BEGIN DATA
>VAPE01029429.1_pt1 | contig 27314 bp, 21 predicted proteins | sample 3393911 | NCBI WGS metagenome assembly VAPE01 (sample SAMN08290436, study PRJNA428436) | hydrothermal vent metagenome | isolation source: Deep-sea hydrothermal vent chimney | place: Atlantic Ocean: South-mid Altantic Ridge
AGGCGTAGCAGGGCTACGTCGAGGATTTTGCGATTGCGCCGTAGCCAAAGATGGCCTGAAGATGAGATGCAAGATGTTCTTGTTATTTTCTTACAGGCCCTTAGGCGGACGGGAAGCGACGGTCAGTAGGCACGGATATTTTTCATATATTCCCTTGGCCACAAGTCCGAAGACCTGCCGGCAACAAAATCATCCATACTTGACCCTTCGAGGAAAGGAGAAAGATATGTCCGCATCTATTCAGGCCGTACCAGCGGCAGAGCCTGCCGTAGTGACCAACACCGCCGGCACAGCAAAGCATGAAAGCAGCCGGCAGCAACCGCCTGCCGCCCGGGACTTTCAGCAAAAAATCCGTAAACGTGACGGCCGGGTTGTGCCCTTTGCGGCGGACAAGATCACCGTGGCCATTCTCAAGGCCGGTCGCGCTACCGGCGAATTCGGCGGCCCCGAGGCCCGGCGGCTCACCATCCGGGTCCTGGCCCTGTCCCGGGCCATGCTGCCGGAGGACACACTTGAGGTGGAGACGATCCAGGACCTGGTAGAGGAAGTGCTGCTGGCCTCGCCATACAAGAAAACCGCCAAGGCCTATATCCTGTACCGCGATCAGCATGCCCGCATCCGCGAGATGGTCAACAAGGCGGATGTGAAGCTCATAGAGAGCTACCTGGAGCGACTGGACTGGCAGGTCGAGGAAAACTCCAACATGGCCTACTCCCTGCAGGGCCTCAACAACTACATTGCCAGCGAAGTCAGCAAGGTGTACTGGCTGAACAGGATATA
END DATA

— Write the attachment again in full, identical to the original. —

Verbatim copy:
>VAPE01029429.1_pt1 | contig 27314 bp, 21 predicted proteins | sample 3393911 | NCBI WGS metagenome assembly VAPE01 (sample SAMN08290436, study PRJNA428436) | hydrothermal vent metagenome | isolation source: Deep-sea hydrothermal vent chimney | place: Atlantic Ocean: South-mid Altantic Ridge
AGGCGTAGCAGGGCTACGTCGAGGATTTTGCGATTGCGCCGTAGCCAAAGATGGCCTGAAGATGAGATGCAAGATGTTCTTGTTATTTTCTTACAGGCCCTTAGGCGGACGGGAAGCGACGGTCAGTAGGCACGGATATTTTTCATATATTCCCTTGGCCACAAGTCCGAAGACCTGCCGGCAACAAAATCATCCATACTTGACCCTTCGAGGAAAGGAGAAAGATATGTCCGCATCTATTCAGGCCGTACCAGCGGCAGAGCCTGCCGTAGTGACCAACACCGCCGGCACAGCAAAGCATGAAAGCAGCCGGCAGCAACCGCCTGCCGCCCGGGACTTTCAGCAAAAAATCCGTAAACGTGACGGCCGGGTTGTGCCCTTTGCGGCGGACAAGATCACCGTGGCCATTCTCAAGGCCGGTCGCGCTACCGGCGAATTCGGCGGCCCCGAGGCCCGGCGGCTCACCATCCGGGTCCTGGCCCTGTCCCGGGCCATGCTGCCGGAGGACACACTTGAGGTGGAGACGATCCAGGACCTGGTAGAGGAAGTGCTGCTGGCCTCGCCATACAAGAAAACCGCCAAGGCCTATATCCTGTACCGCGATCAGCATGCCCGCATCCGCGAGATGGTCAACAAGGCGGATGTGAAGCTCATAGAGAGCTACCTGGAGCGACTGGACTGGCAGGTCGAGGAAAACTCCAACATGGCCTACTCCCTGCAGGGCCTCAACAACTACATTGCCAGCGAAGTCAGCAAGGTGTACTGGCTGAACAGGATATA